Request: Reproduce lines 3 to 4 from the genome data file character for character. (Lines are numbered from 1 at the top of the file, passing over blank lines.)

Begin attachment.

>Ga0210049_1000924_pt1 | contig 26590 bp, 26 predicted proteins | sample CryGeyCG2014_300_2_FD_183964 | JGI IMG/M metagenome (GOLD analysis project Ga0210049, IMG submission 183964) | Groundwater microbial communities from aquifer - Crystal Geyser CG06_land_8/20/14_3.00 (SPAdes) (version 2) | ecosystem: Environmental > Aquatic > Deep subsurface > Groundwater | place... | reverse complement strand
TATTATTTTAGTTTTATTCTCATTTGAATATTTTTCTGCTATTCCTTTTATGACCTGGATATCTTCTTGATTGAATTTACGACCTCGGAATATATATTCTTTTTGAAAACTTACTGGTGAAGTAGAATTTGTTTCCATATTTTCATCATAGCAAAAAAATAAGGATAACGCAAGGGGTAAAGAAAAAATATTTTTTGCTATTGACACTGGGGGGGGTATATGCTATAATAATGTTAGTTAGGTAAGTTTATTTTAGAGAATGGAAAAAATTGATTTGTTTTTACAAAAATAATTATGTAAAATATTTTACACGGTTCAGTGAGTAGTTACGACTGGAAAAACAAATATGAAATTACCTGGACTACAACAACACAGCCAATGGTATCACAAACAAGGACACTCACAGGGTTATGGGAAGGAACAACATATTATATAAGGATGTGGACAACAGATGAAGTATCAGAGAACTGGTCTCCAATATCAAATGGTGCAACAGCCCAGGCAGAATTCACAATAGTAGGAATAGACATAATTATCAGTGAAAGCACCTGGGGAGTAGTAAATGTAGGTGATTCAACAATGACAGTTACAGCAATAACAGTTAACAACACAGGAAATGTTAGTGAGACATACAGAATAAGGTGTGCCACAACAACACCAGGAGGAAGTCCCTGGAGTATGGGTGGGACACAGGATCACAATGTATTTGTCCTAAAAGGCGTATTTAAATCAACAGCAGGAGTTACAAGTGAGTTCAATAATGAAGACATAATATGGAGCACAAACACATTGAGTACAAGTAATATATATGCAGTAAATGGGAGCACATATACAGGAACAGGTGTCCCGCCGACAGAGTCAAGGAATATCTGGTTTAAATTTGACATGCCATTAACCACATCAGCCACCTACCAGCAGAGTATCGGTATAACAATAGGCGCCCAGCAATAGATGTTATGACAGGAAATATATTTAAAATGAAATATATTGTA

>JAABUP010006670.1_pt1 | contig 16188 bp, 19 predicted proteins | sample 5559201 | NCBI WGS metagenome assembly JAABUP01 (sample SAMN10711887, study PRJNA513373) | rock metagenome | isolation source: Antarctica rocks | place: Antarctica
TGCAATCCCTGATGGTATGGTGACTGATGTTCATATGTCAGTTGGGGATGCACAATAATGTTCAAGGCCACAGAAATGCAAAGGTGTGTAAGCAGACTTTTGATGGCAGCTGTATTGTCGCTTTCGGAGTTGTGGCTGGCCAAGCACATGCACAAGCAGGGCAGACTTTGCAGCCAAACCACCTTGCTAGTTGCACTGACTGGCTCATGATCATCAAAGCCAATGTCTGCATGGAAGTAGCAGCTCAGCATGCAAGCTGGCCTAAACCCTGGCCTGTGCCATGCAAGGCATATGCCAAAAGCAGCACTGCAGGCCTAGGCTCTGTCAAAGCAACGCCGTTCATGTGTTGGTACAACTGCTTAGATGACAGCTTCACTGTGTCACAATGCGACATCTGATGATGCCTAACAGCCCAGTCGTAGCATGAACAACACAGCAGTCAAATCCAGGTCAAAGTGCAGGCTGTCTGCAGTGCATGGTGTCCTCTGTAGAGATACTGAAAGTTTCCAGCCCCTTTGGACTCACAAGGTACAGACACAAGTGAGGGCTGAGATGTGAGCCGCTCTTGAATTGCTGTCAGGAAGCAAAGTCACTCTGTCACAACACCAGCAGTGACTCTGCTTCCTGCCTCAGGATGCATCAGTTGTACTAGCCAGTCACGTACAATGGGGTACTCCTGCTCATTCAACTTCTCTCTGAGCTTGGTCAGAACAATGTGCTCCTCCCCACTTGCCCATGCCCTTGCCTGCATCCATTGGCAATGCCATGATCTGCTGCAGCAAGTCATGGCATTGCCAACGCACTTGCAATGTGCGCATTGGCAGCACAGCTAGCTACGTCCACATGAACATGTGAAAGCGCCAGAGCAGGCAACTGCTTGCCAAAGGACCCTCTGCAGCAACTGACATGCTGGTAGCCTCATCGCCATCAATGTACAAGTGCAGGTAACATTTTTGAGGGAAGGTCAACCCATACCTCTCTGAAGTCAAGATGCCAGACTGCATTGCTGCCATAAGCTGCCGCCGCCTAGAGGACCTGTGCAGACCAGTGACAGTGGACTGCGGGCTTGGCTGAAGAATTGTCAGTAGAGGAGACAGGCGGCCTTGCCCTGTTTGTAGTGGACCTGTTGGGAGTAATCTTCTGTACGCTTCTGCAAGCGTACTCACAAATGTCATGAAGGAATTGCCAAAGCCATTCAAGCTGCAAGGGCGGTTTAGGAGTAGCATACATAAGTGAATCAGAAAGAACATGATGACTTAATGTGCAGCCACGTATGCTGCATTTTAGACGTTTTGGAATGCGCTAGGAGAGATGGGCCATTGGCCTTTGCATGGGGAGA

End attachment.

>JAABUP010006670.1_pt1 | contig 16188 bp, 19 predicted proteins | sample 5559201 | NCBI WGS metagenome assembly JAABUP01 (sample SAMN10711887, study PRJNA513373) | rock metagenome | isolation source: Antarctica rocks | place: Antarctica
TGCAATCCCTGATGGTATGGTGACTGATGTTCATATGTCAGTTGGGGATGCACAATAATGTTCAAGGCCACAGAAATGCAAAGGTGTGTAAGCAGACTTTTGATGGCAGCTGTATTGTCGCTTTCGGAGTTGTGGCTGGCCAAGCACATGCACAAGCAGGGCAGACTTTGCAGCCAAACCACCTTGCTAGTTGCACTGACTGGCTCATGATCATCAAAGCCAATGTCTGCATGGAAGTAGCAGCTCAGCATGCAAGCTGGCCTAAACCCTGGCCTGTGCCATGCAAGGCATATGCCAAAAGCAGCACTGCAGGCCTAGGCTCTGTCAAAGCAACGCCGTTCATGTGTTGGTACAACTGCTTAGATGACAGCTTCACTGTGTCACAATGCGACATCTGATGATGCCTAACAGCCCAGTCGTAGCATGAACAACACAGCAGTCAAATCCAGGTCAAAGTGCAGGCTGTCTGCAGTGCATGGTGTCCTCTGTAGAGATACTGAAAGTTTCCAGCCCCTTTGGACTCACAAGGTACAGACACAAGTGAGGGCTGAGATGTGAGCCGCTCTTGAATTGCTGTCAGGAAGCAAAGTCACTCTGTCACAACACCAGCAGTGACTCTGCTTCCTGCCTCAGGATGCATCAGTTGTACTAGCCAGTCACGTACAATGGGGTACTCCTGCTCATTCAACTTCTCTCTGAGCTTGGTCAGAACAATGTGCTCCTCCCCACTTGCCCATGCCCTTGCCTGCATCCATTGGCAATGCCATGATCTGCTGCAGCAAGTCATGGCATTGCCAACGCACTTGCAATGTGCGCATTGGCAGCACAGCTAGCTACGTCCACATGAACATGTGAAAGCGCCAGAGCAGGCAACTGCTTGCCAAAGGACCCTCTGCAGCAACTGACATGCTGGTAGCCTCATCGCCATCAATGTACAAGTGCAGGTAACATTTTTGAGGGAAGGTCAACCCATACCTCTCTGAAGTCAAGATGCCAGACTGCATTGCTGCCATAAGCTGCCGCCGCCTAGAGGACCTGTGCAGACCAGTGACAGTGGACTGCGGGCTTGGCTGAAGAATTGTCAGTAGAGGAGACAGGCGGCCTTGCCCTGTTTGTAGTGGACCTGTTGGGAGTAATCTTCTGTACGCTTCTGCAAGCGTACTCACAAATGTCATGAAGGAATTGCCAAAGCCATTCAAGCTGCAAGGGCGGTTTAGGAGTAGCATACATAAGTGAATCAGAAAGAACATGATGACTTAATGTGCAGCCACGTATGCTGCATTTTAGACGTTTTGGAATGCGCTAGGAGAGATGGGCCATTGGCCTTTGCATGGGGAGA